Apsillers' answer is perfect, I will just add a case study about the last paragraph ("Money talks").
My open source project (1.5 million users) has had users pay third-party companies for features. I wrote the guidelines below, they are general enough to be applicable to most projects:
Guidelines about sponsoring development
In case you are willing to pay money for a feature or fix to be implemented, here is how you can do it:
Find the issue in the issue tracker, or create a new issue if it does not exist yet.
Add as many details as you can, describe how it could work, draw a prototype on paper, etc.
Post a comment asking "If I provide a good quality patch for this feature, will it be merged?" and wait for our answer.
Choose someone to do the job. Use any crowdsourcing platform you trust (for example bountysource), or a developer friend, or a software company. Make sure they know Android and Git.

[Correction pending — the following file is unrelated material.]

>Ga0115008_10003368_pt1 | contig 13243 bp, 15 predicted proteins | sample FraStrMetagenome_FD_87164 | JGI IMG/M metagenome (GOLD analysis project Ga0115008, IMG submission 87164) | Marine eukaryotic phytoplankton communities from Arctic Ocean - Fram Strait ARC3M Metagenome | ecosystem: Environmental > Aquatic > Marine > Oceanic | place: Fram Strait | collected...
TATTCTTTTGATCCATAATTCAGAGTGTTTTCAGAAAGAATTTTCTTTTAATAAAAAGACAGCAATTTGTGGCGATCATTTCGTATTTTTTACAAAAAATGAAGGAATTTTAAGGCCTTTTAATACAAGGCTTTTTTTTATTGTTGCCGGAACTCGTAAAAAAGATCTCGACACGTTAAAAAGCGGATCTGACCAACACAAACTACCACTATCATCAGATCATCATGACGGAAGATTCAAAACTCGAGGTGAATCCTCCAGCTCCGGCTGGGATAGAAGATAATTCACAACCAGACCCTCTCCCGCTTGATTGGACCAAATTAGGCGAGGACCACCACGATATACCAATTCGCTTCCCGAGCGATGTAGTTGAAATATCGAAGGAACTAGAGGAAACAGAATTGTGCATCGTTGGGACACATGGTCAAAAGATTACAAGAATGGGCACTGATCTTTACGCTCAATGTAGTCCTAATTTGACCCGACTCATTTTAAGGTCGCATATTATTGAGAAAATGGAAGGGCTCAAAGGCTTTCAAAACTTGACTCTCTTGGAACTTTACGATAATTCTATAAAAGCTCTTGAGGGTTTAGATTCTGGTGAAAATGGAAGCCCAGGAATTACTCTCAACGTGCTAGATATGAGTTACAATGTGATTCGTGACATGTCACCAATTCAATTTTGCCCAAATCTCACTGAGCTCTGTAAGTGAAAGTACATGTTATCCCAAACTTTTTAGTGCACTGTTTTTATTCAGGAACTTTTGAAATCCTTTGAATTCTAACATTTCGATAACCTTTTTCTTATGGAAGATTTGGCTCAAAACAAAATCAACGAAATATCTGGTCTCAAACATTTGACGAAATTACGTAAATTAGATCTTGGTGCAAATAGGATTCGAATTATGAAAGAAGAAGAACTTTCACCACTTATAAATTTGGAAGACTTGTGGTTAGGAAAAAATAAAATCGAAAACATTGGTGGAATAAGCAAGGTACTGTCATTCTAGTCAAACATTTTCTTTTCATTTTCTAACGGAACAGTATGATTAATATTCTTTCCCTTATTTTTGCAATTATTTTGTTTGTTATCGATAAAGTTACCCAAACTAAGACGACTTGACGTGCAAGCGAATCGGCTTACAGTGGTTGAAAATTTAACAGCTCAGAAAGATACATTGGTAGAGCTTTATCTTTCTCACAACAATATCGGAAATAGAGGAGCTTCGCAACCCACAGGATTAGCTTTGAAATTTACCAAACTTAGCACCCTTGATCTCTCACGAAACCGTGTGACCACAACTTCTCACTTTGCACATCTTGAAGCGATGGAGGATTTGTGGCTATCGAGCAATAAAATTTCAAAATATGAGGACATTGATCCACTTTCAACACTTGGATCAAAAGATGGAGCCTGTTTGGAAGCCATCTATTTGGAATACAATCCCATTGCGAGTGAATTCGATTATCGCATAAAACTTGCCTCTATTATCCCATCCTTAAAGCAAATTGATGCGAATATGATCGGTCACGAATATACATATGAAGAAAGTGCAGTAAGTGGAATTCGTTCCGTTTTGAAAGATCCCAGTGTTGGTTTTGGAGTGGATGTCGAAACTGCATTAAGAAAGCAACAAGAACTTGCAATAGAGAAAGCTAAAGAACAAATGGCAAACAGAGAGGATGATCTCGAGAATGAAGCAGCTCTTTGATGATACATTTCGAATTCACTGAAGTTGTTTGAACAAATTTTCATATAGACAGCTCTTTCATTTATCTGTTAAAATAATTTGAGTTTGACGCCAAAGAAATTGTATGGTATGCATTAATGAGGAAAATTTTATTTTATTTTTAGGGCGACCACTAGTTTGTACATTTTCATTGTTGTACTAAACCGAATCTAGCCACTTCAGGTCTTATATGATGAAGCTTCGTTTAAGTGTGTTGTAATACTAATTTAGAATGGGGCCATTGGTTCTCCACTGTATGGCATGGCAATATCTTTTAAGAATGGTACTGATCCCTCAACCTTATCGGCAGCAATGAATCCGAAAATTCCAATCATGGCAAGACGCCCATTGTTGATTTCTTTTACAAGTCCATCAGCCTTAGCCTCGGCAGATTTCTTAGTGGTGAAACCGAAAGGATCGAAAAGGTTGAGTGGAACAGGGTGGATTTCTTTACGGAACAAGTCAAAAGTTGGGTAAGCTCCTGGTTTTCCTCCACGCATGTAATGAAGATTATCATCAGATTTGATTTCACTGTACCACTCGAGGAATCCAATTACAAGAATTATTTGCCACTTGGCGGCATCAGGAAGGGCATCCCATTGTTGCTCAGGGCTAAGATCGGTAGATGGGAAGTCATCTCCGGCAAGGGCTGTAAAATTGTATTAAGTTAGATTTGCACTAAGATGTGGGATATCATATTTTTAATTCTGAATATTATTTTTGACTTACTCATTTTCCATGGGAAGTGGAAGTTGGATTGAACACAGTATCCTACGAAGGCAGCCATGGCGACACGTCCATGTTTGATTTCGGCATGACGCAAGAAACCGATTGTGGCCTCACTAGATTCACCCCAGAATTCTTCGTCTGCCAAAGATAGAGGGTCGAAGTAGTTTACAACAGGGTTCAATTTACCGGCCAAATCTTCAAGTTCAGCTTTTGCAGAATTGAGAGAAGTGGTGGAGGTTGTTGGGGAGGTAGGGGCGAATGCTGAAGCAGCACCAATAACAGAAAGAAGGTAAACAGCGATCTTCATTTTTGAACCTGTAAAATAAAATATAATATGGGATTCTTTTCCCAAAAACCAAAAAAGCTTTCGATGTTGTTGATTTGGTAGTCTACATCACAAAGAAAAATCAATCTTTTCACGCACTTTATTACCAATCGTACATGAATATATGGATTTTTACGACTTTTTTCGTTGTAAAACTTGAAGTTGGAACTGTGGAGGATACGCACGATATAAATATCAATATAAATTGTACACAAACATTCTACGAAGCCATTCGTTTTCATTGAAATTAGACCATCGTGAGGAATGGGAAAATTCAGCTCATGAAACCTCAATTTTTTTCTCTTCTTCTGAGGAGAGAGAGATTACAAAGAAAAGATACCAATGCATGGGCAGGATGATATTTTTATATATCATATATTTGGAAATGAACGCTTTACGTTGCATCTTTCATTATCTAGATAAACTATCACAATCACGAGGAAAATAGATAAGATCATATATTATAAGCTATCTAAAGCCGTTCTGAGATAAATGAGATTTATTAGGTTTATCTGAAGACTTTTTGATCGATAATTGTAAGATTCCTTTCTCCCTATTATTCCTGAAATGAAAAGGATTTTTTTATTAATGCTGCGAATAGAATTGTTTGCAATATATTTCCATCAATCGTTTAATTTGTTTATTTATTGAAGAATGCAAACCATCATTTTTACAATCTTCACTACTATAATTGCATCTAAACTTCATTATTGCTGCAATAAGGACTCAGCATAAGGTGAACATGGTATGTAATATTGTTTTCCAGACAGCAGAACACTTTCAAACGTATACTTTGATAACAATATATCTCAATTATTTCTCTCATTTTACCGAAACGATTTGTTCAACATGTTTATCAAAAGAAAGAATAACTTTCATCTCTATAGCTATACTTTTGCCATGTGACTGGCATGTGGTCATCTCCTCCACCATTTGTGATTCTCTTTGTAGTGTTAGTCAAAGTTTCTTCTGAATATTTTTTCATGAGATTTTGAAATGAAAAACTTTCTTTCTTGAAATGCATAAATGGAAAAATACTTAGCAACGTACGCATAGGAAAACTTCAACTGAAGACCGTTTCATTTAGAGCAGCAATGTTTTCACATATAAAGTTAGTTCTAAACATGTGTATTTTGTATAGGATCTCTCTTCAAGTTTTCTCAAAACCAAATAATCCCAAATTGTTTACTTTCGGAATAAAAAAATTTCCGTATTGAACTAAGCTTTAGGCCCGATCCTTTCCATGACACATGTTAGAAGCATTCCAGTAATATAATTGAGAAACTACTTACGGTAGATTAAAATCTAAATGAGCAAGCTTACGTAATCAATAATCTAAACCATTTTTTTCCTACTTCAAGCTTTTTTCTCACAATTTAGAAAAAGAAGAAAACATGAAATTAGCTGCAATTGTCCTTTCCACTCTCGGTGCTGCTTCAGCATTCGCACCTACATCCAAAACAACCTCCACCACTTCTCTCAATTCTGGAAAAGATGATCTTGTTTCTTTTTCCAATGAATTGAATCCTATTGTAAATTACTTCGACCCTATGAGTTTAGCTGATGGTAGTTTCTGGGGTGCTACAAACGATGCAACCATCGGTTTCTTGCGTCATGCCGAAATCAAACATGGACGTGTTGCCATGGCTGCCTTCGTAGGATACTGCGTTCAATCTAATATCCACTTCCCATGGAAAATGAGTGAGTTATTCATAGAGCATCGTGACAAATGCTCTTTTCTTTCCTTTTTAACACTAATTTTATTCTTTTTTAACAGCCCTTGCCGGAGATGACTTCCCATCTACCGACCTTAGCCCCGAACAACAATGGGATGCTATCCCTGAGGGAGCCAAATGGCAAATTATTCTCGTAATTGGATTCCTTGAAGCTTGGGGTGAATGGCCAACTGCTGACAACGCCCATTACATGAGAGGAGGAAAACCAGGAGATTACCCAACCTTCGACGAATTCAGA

Reach an agreement with the developer:
Agree with the developer on the conditions, defining exactly what they must implement.
Insist that produced source code must be released as Open Source (not doing so would be a breach of the GNU-GPLv3 license). A common error would be to ask only for the binary (which will quickly get out-of-date and incompatible)
If possible, make it a condition that produced source code must be merged by us before total payment. Or make it half/half. If the issue is classified as "critical" in our issue tracker, then the developer can be assured that we will merge it fast, if the code is good enough.
Propose to become a tester if they need. Giving your feedback early could help. Be sure to test on different devices and in different scenarios.
Summary of the workflow: